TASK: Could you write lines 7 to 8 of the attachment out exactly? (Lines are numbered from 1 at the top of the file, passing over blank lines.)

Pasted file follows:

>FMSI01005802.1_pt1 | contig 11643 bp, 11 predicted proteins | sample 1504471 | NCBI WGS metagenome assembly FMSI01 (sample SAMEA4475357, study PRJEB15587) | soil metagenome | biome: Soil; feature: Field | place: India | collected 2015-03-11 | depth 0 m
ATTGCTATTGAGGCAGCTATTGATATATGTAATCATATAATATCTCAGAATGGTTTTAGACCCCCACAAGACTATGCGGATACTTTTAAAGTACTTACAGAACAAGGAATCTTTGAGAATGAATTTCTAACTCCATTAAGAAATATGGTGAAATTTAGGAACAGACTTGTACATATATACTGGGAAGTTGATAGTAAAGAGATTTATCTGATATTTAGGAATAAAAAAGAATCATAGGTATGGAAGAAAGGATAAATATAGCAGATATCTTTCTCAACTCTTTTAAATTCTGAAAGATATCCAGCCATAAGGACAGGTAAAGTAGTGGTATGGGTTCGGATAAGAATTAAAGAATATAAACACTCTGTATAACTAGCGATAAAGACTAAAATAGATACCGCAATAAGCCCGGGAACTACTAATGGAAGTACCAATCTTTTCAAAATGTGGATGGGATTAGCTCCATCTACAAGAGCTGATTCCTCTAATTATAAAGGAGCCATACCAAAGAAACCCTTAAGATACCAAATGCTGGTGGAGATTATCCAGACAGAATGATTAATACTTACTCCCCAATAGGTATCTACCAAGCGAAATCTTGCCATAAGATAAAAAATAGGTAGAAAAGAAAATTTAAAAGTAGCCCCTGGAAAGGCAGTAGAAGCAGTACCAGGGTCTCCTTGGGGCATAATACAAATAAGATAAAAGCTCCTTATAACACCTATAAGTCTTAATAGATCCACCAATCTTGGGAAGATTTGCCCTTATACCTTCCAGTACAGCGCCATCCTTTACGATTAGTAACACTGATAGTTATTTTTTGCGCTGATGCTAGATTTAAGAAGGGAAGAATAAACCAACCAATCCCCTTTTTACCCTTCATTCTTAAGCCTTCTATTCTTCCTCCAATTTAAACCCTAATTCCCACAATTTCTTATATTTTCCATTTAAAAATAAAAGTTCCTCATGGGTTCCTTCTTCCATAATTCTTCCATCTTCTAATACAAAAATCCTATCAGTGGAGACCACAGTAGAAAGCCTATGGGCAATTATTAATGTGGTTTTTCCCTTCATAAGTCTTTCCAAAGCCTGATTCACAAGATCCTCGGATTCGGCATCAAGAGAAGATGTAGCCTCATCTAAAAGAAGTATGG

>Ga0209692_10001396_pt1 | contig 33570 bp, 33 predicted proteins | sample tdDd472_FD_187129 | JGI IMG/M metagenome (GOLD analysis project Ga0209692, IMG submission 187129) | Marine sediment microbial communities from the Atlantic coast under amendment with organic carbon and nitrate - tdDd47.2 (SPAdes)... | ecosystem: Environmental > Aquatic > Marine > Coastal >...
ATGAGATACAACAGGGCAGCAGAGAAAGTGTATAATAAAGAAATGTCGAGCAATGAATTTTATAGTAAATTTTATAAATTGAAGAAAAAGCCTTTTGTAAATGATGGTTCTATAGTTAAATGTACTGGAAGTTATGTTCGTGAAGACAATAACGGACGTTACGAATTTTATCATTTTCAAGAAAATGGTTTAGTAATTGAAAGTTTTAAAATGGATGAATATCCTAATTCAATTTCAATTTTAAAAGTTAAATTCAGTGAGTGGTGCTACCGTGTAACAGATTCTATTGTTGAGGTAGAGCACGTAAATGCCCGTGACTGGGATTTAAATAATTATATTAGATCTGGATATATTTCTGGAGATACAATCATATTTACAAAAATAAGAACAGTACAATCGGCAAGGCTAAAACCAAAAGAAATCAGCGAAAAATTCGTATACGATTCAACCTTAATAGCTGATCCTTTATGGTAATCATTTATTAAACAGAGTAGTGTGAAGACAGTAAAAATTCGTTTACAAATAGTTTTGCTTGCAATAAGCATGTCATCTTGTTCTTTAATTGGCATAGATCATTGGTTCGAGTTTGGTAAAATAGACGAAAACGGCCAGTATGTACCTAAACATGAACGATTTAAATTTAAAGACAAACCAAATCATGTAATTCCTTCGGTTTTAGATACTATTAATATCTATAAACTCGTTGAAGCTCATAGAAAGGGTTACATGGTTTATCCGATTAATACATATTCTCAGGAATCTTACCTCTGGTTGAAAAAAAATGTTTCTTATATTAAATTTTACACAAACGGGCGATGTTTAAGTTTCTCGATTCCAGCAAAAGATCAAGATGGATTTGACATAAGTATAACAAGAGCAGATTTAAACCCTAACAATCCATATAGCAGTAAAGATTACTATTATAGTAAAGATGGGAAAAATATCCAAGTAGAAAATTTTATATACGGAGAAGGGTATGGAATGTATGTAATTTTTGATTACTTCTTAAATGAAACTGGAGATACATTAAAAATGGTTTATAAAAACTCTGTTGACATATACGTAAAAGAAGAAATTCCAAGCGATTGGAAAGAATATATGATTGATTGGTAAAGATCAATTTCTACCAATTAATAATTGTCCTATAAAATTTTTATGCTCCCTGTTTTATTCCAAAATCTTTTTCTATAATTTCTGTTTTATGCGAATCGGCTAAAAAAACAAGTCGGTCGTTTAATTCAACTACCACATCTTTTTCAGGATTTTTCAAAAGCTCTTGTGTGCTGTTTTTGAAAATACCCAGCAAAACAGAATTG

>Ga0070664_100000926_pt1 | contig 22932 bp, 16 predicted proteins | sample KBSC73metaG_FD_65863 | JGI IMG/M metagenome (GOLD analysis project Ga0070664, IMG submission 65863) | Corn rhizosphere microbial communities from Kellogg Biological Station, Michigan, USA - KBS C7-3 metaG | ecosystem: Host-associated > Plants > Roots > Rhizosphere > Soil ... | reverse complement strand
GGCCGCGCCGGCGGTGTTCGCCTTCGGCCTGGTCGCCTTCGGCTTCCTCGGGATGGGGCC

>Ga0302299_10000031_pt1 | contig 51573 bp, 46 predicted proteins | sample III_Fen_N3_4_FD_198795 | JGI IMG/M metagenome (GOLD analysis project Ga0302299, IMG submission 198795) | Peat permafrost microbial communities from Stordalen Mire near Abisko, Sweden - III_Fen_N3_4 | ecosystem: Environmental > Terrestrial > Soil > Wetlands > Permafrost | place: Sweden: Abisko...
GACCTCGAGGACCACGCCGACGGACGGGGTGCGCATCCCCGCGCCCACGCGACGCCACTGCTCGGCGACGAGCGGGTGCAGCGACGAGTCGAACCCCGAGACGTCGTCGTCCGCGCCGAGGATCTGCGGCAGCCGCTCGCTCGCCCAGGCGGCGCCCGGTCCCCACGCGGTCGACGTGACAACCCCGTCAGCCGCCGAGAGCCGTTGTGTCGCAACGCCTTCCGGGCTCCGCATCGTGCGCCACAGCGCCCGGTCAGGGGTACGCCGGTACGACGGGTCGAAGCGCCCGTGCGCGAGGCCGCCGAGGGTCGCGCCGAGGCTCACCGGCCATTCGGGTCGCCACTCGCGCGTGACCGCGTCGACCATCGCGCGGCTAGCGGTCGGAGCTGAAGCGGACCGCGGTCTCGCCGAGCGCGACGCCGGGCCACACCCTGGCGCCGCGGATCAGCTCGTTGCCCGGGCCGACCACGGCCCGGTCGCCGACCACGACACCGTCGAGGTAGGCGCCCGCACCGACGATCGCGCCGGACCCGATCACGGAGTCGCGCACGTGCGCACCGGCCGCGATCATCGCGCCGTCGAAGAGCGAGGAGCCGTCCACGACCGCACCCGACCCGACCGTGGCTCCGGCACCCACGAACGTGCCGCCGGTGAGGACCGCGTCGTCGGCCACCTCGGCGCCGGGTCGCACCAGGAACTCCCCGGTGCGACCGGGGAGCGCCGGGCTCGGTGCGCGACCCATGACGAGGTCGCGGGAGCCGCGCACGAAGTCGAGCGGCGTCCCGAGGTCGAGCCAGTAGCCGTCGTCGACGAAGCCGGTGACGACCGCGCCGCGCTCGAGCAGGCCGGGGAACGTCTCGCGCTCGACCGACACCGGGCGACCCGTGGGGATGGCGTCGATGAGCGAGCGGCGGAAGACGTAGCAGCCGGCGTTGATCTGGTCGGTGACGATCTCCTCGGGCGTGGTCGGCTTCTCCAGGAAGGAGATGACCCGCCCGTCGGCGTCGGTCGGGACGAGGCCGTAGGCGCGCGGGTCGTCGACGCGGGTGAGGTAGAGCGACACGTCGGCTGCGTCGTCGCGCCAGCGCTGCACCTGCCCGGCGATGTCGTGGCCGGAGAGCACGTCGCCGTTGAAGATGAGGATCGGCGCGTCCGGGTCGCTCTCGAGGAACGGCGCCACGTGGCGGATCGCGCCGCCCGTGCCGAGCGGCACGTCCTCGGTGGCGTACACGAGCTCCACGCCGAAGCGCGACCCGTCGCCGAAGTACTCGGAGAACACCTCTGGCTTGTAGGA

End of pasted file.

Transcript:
>Ga0302299_10000031_pt1 | contig 51573 bp, 46 predicted proteins | sample III_Fen_N3_4_FD_198795 | JGI IMG/M metagenome (GOLD analysis project Ga0302299, IMG submission 198795) | Peat permafrost microbial communities from Stordalen Mire near Abisko, Sweden - III_Fen_N3_4 | ecosystem: Environmental > Terrestrial > Soil > Wetlands > Permafrost | place: Sweden: Abisko...
GACCTCGAGGACCACGCCGACGGACGGGGTGCGCATCCCCGCGCCCACGCGACGCCACTGCTCGGCGACGAGCGGGTGCAGCGACGAGTCGAACCCCGAGACGTCGTCGTCCGCGCCGAGGATCTGCGGCAGCCGCTCGCTCGCCCAGGCGGCGCCCGGTCCCCACGCGGTCGACGTGACAACCCCGTCAGCCGCCGAGAGCCGTTGTGTCGCAACGCCTTCCGGGCTCCGCATCGTGCGCCACAGCGCCCGGTCAGGGGTACGCCGGTACGACGGGTCGAAGCGCCCGTGCGCGAGGCCGCCGAGGGTCGCGCCGAGGCTCACCGGCCATTCGGGTCGCCACTCGCGCGTGACCGCGTCGACCATCGCGCGGCTAGCGGTCGGAGCTGAAGCGGACCGCGGTCTCGCCGAGCGCGACGCCGGGCCACACCCTGGCGCCGCGGATCAGCTCGTTGCCCGGGCCGACCACGGCCCGGTCGCCGACCACGACACCGTCGAGGTAGGCGCCCGCACCGACGATCGCGCCGGACCCGATCACGGAGTCGCGCACGTGCGCACCGGCCGCGATCATCGCGCCGTCGAAGAGCGAGGAGCCGTCCACGACCGCACCCGACCCGACCGTGGCTCCGGCACCCACGAACGTGCCGCCGGTGAGGACCGCGTCGTCGGCCACCTCGGCGCCGGGTCGCACCAGGAACTCCCCGGTGCGACCGGGGAGCGCCGGGCTCGGTGCGCGACCCATGACGAGGTCGCGGGAGCCGCGCACGAAGTCGAGCGGCGTCCCGAGGTCGAGCCAGTAGCCGTCGTCGACGAAGCCGGTGACGACCGCGCCGCGCTCGAGCAGGCCGGGGAACGTCTCGCGCTCGACCGACACCGGGCGACCCGTGGGGATGGCGTCGATGAGCGAGCGGCGGAAGACGTAGCAGCCGGCGTTGATCTGGTCGGTGACGATCTCCTCGGGCGTGGTCGGCTTCTCCAGGAAGGAGATGACCCGCCCGTCGGCGTCGGTCGGGACGAGGCCGTAGGCGCGCGGGTCGTCGACGCGGGTGAGGTAGAGCGACACGTCGGCTGCGTCGTCGCGCCAGCGCTGCACCTGCCCGGCGATGTCGTGGCCGGAGAGCACGTCGCCGTTGAAGATGAGGATCGGCGCGTCCGGGTCGCTCTCGAGGAACGGCGCCACGTGGCGGATCGCGCCGCCCGTGCCGAGCGGCACGTCCTCGGTGGCGTACACGAGCTCCACGCCGAAGCGCGACCCGTCGCCGAAGTACTCGGAGAACACCTCTGGCTTGTAGGA